What inspirations do you draw from when designing a new product?
The majority of the time it is fulfilling needs of my own. If I need something when I go on a trip I make it, other times it will be when a friend asks for a certain item and I design it for them. The boxes and packaging works are inspired by the objects that they are going to contain. The wooden box for the wallets/cardholder has an acrylic element that inserts into the wallet, easy to see the inspiration there. All through school I was designing these experimental environmentally sounds homes and buildings that would have cost a shit load of money for me to actually see the realization of the design. When I started making the leather and wood items I finally felt fulfilled because I could hold these object that before only existed in my mind. It was a quick return on my investigations in form and how things go together.
I see you have teamed up with Chuck Anderson from Nopattern to make a Co-branded wallet, how did you two get together?
I was shamelessly self-promoting to Design Is Kinky because a friend had told me it was an interesting site. Chuck was the one that received the email and I guess the work struck him in some way. We emailed back and forth and talked on the phone a couple of times. I enjoy his work and he expressed interest in having his work on a wallet so I made up a prototype.
Any future plans with him?
We are planning a series of wallets in extremely limited quantities that have more designs etched into them than the prototype. These will definitely be some more elaborate stuff than previously seen on the site.
What other projects do you have planned for the immediate future?
I have been obsessed with travel trailers lately for some reason……I don’t even really know if I am going to do anything with one but they keep getting towed around in my mind. MAKR custom travel trailer…..if Airstream is reading you can go ahead and hook that up. I have some new treatments for the leather that I am planning on experimenting with. Some new stuff for girls….. a new clutch that I am almost finished with, a satchel type thing that I need to photograph. I want to make a row boat.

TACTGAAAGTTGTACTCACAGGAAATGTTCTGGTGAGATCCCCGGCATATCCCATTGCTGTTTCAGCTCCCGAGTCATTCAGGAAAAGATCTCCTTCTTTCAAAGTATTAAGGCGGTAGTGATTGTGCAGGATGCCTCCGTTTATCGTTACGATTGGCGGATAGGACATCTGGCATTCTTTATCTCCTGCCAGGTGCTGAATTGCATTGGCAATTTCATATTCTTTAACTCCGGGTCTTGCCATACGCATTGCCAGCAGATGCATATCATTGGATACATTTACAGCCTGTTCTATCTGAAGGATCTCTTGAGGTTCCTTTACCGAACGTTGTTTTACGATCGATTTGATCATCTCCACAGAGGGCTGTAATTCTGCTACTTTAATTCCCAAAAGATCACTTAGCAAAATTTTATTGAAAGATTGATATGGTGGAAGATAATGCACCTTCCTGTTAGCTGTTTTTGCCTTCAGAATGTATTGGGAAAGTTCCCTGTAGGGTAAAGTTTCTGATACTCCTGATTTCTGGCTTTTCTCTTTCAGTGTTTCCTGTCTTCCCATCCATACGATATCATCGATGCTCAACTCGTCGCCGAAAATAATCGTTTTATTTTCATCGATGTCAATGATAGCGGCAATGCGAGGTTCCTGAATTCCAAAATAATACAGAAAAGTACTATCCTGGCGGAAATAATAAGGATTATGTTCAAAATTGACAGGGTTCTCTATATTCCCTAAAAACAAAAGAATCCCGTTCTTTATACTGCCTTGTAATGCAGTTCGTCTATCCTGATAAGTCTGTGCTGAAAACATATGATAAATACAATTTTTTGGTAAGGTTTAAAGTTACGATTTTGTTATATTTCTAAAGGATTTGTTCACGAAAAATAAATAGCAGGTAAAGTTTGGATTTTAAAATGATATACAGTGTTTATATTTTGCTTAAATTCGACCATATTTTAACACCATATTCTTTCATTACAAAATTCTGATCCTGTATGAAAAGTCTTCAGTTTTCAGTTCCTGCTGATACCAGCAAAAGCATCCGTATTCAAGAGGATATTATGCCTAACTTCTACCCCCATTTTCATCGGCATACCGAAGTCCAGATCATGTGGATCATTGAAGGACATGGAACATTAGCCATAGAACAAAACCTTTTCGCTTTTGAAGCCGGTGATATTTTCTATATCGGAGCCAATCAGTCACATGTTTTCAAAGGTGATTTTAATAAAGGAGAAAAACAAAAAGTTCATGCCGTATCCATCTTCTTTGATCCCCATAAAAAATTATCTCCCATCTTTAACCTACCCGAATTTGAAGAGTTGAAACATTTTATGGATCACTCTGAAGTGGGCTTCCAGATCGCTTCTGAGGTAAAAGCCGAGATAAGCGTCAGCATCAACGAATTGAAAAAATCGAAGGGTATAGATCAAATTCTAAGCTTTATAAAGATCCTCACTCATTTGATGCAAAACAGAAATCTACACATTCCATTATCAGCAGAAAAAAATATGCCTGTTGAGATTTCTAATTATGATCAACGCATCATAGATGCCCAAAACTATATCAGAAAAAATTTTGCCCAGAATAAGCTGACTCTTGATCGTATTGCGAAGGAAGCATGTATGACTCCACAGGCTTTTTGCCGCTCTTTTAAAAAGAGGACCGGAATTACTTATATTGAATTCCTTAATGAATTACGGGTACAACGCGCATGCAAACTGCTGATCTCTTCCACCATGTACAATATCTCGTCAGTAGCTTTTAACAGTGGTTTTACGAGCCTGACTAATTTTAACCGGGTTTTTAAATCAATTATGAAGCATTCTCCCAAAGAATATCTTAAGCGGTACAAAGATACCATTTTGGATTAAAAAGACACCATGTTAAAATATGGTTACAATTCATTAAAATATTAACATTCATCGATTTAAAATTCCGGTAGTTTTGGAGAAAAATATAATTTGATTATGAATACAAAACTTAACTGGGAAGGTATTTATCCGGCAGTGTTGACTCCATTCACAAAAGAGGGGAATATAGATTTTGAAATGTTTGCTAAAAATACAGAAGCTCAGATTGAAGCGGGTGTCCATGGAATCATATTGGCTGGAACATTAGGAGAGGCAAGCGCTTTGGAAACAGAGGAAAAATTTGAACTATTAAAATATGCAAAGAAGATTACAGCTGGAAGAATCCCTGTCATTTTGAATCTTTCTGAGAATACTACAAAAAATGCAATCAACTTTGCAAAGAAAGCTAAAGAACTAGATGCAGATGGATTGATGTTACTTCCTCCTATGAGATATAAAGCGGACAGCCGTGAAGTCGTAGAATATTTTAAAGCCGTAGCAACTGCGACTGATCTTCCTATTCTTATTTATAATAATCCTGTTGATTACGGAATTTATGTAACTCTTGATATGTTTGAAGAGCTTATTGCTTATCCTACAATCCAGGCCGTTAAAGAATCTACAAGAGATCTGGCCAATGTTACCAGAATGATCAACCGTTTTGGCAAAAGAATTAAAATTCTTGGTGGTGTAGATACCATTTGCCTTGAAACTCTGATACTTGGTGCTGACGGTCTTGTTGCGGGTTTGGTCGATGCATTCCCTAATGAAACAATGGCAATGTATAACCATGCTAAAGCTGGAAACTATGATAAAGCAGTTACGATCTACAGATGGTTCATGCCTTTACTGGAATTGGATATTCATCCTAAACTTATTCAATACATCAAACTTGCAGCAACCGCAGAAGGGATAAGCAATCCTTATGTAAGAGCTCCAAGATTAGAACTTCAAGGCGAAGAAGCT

What do you want to be doing in 5 years?
I want MAKR to be able to sustain me financially…… I want to just make shit all day long, really. We‘ll see. Maybe someone wants to give me a ton of money. I’m waiting for that.
And finally, for all us poor design junkies at Grassroots Modern, What do you think it takes to make good design more affordable, and what are you personally doing about it?
I know everyone isn’t a designer but there are enough resources out there to learn how to make things and create the environment that you want. The barter system is always a good tool. Trading goods and services works really well for spreading style and design. I trade with tons of people all of the time for many different things. I did the identity of a skateboard/clothing boutique that a friend of mine owns and I can go in and grab whatever I need now. A friend of mine owns a salon where I make the leather goods to haircut swap for my girlfriend and I. Trading makes the exchange of goods or services a more personal thing…….you get to see where these things come from and who made or owned them. I always feel more fulfilled buying produce from a farmer than from a grocery store. The feeling lasts longer if you live with that item everyday.